The end of an era

It had to happen sometime. My odd Asus eeePC finally bit the bullet. Actually it succumbed to me spilling an entire cup of coffee on the keyboard. This was a tragedy. It could have been worse. The machine was 8 years old, could not be upgraded from Windows XP, and more and more applications were saying “no way” when I tried to run them. RIP I decided to purchase a small tablet – and Amazon Fire. I was surprised to find that they would not ship it to the Virgin Islands. Apparently some licensing issue. I have to pay to have it shipped to my PO box in Florida. Then they will send it to me here. What is particular stupid is that it will get shipped by the US Post Office from Florida to here. Dumb. Fair winds and following seas 🙂


The Odd Case of the Group MMSI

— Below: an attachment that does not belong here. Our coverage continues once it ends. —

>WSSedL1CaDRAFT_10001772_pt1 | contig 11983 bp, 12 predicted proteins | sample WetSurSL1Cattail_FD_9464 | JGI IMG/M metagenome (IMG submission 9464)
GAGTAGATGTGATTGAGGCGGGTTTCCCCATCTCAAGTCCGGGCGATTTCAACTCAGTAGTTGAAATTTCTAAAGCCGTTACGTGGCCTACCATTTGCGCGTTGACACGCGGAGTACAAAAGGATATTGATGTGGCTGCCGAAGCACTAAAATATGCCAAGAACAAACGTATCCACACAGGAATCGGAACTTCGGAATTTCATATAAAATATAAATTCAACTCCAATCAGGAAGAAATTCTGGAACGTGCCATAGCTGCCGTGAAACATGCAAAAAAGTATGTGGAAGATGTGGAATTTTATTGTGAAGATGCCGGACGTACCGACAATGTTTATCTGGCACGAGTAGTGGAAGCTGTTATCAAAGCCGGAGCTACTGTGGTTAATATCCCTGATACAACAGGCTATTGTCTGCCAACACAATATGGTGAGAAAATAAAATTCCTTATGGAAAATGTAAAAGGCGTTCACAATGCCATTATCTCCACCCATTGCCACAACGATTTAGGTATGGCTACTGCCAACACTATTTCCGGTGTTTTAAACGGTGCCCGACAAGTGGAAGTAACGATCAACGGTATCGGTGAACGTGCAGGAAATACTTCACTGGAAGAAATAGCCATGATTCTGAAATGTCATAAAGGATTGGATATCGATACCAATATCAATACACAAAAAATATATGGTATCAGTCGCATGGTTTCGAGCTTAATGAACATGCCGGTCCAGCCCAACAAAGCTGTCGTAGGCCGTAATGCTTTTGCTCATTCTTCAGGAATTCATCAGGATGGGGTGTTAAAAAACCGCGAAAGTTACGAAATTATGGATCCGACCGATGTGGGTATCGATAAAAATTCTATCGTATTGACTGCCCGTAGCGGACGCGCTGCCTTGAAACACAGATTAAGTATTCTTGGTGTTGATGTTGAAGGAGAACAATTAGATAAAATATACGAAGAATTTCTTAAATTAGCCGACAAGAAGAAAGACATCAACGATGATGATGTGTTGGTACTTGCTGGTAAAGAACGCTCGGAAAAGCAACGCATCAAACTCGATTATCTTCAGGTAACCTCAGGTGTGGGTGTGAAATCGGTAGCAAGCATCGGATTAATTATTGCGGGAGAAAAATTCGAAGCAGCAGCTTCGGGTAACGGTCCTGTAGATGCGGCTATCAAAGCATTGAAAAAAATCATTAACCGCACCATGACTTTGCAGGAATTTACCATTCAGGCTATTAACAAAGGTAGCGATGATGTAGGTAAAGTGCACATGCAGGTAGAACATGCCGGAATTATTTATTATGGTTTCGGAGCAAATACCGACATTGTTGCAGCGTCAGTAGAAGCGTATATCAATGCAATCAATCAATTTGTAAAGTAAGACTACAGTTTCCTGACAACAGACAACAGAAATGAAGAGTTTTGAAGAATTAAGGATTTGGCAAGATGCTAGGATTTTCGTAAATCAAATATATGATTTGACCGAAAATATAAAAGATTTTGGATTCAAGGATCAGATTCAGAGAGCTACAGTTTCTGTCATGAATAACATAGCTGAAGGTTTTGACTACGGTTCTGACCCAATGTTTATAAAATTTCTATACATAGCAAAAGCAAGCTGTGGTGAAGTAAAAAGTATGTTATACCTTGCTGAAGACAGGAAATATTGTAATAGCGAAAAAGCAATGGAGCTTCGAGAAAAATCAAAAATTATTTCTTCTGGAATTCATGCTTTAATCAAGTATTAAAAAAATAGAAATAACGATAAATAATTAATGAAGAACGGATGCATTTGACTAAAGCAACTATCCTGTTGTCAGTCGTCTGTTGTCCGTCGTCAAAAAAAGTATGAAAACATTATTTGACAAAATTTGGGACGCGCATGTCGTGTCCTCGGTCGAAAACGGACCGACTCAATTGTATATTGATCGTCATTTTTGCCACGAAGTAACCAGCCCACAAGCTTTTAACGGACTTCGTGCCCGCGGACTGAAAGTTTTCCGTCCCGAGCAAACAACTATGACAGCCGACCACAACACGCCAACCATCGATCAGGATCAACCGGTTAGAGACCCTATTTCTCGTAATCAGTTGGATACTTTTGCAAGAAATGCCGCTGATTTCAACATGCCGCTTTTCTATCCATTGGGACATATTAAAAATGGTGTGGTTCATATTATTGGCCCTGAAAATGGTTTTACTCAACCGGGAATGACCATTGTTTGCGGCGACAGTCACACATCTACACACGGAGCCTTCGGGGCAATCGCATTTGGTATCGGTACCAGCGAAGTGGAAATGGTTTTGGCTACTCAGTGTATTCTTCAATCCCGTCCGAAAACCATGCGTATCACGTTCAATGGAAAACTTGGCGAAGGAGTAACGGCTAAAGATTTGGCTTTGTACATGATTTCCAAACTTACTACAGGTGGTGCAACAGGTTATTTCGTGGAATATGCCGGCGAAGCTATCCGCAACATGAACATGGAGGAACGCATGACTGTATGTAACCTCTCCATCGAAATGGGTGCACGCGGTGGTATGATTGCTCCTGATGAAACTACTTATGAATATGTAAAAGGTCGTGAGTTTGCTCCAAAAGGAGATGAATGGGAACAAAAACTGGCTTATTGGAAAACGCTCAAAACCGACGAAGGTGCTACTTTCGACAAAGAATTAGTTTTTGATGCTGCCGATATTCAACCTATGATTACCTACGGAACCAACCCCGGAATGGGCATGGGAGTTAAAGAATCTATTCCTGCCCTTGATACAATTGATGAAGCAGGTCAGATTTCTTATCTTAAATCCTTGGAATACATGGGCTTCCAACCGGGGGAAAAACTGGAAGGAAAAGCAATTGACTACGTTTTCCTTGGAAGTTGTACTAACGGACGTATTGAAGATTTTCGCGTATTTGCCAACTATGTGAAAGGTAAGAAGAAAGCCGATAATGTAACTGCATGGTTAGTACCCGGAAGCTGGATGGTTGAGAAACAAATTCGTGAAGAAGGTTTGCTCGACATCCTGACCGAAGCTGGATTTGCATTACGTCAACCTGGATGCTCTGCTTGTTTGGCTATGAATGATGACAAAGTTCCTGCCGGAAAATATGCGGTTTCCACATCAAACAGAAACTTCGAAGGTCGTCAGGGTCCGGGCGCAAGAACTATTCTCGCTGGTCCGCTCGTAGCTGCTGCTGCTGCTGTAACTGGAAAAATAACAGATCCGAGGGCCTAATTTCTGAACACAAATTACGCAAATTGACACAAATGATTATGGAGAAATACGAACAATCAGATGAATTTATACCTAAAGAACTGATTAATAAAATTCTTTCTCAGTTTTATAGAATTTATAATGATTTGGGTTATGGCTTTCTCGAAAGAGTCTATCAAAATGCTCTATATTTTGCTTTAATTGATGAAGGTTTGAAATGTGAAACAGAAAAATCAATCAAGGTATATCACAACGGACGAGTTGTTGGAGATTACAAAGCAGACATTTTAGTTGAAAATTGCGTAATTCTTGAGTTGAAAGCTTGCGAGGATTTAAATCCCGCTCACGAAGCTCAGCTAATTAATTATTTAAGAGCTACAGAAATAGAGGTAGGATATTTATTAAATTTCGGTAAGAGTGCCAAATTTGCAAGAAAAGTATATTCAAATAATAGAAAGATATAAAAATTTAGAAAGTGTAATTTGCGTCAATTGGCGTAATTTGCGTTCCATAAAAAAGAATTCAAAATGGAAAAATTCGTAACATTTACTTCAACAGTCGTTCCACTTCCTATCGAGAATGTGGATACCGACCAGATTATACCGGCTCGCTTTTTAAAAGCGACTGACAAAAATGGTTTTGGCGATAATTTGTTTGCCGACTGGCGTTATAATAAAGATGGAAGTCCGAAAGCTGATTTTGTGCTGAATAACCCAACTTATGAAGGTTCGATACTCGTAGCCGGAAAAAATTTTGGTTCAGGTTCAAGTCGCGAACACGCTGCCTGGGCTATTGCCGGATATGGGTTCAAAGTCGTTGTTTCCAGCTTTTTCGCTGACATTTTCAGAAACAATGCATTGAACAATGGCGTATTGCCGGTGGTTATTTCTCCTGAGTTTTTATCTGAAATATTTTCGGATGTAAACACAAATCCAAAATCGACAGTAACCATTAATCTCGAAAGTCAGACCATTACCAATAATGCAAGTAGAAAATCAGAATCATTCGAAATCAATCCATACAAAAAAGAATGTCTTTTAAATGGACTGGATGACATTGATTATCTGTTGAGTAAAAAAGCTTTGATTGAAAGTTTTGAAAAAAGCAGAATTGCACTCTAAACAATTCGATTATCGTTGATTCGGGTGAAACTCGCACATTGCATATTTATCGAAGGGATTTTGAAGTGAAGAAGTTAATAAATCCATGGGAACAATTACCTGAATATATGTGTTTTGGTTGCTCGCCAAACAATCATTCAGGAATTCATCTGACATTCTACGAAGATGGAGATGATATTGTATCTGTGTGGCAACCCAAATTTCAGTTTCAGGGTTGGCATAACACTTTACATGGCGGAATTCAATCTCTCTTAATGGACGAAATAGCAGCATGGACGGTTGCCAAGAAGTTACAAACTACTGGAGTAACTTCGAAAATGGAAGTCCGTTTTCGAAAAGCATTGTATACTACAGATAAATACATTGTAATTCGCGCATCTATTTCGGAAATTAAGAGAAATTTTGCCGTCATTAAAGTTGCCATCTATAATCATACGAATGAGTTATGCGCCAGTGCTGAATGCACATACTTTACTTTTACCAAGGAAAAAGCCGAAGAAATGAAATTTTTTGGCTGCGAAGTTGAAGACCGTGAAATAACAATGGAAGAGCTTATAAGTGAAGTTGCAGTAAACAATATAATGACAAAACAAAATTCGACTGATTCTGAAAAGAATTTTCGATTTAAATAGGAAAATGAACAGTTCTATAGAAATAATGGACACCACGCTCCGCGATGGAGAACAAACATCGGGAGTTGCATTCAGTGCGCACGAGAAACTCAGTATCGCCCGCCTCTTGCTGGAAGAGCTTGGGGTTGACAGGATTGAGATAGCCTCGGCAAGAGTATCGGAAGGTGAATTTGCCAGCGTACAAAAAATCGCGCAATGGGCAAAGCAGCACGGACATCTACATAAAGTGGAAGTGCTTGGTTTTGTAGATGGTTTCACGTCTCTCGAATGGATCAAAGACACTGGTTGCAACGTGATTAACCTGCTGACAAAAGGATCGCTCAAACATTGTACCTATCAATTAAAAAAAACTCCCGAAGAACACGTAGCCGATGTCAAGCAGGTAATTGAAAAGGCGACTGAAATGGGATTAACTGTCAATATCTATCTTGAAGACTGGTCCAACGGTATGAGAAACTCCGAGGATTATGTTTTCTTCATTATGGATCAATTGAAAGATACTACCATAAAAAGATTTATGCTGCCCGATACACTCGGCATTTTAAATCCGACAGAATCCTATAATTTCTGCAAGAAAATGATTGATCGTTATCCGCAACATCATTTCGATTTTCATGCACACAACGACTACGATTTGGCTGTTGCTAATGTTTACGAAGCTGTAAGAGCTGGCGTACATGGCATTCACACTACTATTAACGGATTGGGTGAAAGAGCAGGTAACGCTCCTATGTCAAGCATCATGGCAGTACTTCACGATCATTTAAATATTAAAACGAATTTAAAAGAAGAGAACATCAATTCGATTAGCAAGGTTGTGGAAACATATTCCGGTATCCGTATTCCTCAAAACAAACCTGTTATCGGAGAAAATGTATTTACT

There are three (four) very common numbers for sailboats. The first is the hull identification number assigned by the builder. The second is the documentation number assigned by a government or by a locality (i.e. in the US by a State.) The third is a individual “Maritime Mobile Service Identity” (MMSI) assigned by the government telecommunications bureau (i.e. The Federal Communications Commission in the U.S.) [The fourth number is the International Maritime Organization (IMO) number. it is assigned to big ships] An individual MMSI identifies a ship’s radio installation. In a sense it is the “digital” embodiment of the ship station call sign (e.g. Reboot’s radio call WDB8435 identifies the same equipment as the MMSI 336 958 630.) Since automatic information systems (AIS) transmitters are radios it is also used to identify an AIS transmitter. In a digital selective calling enabled radio one can “ring” another ship or shore station by using the DSC function and the called station’s MMS